Saxon force & Majestics finished


My wife and I had a great time at Archon this past weekend, although we were both pretty exhausted by doing back-to-back panels and suffered from 'con crud' for the rest of this week. Anyway, I managed to finish the Saxon force for Dux Britanniarum, along with the Majestic class battleships for pre-Dreadnought naval games.

First up, the mighty Saxon horde of raiders, fresh off the boat and looking for spoils. 



I aim to make the movement bases for these over the weekend. Once done I need to get the event cards printed up and hopefully get a game in before I head across the Pond to England.

Next, an octet of Majestic-class battleships.


Now, these aren't the greatest scale models in the world, but they look fine from a distance and they'll do fine for my gaming. I mounted them on rectangles of clear plastic taken from pastry packaging (which also gives me a reason to buy pastries...).

First off I scratched the surface of the plastic where the models would go to provide a key for the glue to grip to. I then glued the models using E6000 adhesive, allowing it to set before getting to work with the hot glue gun. I found that pushing the glue ahead of the nozzle along the side of the ships made a nice tight seal and replicated the appearance of water flowing along the side. Smearing the hot glue on the plastic made a decent looking wake. If trying this method be careful not to let the nozzle linger too long on any part of the plastic or it will melt. Once the glue had set I painted the water with white craft paint thickened with PVA, followed in turn by a thin overall wash of light blue-grey which flowed into the dips and hollows to give a nice 3D appearance.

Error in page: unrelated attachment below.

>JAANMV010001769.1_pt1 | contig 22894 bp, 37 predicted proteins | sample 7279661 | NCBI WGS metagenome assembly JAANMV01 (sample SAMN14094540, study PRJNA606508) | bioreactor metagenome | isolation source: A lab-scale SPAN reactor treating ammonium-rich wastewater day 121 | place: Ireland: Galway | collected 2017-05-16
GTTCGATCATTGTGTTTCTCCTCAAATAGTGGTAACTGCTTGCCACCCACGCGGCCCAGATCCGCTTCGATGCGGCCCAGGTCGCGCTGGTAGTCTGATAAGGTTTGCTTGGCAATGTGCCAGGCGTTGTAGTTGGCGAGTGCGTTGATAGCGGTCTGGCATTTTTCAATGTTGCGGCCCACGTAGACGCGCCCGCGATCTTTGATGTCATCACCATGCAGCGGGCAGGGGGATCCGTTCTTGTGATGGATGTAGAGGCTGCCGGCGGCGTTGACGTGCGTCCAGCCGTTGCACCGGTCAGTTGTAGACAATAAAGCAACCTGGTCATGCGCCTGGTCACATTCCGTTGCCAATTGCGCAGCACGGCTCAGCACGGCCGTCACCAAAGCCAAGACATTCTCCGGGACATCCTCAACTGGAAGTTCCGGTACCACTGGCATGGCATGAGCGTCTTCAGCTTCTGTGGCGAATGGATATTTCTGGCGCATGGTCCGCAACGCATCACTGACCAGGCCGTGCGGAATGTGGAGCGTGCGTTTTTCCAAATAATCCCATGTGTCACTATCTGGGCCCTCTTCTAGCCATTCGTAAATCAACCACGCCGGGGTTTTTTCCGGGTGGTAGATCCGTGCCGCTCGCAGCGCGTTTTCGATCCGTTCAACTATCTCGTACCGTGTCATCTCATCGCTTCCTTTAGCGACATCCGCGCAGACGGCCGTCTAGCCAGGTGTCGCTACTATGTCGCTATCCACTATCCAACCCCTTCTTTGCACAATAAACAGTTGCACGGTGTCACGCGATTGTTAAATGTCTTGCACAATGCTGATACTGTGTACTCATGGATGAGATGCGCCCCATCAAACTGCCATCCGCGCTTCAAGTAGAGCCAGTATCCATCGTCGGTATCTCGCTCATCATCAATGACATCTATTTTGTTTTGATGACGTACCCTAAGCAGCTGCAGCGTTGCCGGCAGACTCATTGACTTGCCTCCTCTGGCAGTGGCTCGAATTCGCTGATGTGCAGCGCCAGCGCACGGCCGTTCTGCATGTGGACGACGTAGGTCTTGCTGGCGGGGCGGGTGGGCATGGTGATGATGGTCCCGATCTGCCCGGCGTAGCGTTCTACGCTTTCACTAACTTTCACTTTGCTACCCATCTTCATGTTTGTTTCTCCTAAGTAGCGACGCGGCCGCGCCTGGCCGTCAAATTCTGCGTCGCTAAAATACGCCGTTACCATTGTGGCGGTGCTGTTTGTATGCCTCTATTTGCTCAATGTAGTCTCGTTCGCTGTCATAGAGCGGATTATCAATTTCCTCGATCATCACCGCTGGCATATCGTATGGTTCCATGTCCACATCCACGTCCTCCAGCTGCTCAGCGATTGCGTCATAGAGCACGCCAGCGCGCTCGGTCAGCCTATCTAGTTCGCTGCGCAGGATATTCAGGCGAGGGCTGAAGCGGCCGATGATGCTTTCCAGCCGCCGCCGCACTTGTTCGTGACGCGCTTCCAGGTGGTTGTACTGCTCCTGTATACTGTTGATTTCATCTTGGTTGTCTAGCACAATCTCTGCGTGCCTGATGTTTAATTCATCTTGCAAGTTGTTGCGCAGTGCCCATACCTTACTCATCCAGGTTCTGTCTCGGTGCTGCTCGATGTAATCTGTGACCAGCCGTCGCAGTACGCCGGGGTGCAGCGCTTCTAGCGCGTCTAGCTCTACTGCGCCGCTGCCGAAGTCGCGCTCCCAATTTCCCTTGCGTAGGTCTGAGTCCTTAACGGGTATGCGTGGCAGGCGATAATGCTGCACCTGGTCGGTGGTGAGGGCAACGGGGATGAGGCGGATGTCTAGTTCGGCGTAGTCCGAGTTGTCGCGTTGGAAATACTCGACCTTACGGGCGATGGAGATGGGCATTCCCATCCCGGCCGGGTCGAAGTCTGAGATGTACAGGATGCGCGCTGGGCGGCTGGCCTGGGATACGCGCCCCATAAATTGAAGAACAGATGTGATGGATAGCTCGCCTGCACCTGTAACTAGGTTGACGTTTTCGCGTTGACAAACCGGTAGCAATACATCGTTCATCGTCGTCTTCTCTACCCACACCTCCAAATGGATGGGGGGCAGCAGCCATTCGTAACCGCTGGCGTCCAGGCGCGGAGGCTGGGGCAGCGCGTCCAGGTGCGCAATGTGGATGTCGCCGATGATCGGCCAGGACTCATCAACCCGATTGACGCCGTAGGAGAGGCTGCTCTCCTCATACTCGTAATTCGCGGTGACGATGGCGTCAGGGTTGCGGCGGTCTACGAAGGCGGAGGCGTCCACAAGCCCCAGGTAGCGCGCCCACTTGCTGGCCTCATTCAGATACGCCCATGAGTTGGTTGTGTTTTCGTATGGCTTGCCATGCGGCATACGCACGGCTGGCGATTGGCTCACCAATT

I've yet to work out how to designate the ships for record keeping, but will probably plump for a slip of paper at the rear end of the base, like I've seen other modellers do. 

The Apollo-class cruisers are molded, and will be next on the slipway. I've taken a good hard look at the German battleships of the period and they're a bit more complicated than their Royal Navy counterparts when it comes to condensing detail into a 1/2400 scale model. At the moment I'm unsure whether I want to mold them using silicone or just go the scratchbuilt route with all of them. We'll see.

Monday, October 8, 2018

The Archers - and a Pulp kickstarter


Apologies to those British readers who now have that theme tune running through their head. More on the kickstarter later.

Anyway, I've finished the archers for both Romano-British and Saxon forces...

The Romano-British - some of whom look rather nervous.

The Saxons - ready to administer some long-range violence to those effete Roman nonces.
Since light troops are individually based in Dux B rules, I made the archer bases a bit larger than those for the close-order troops so the figures are more stable.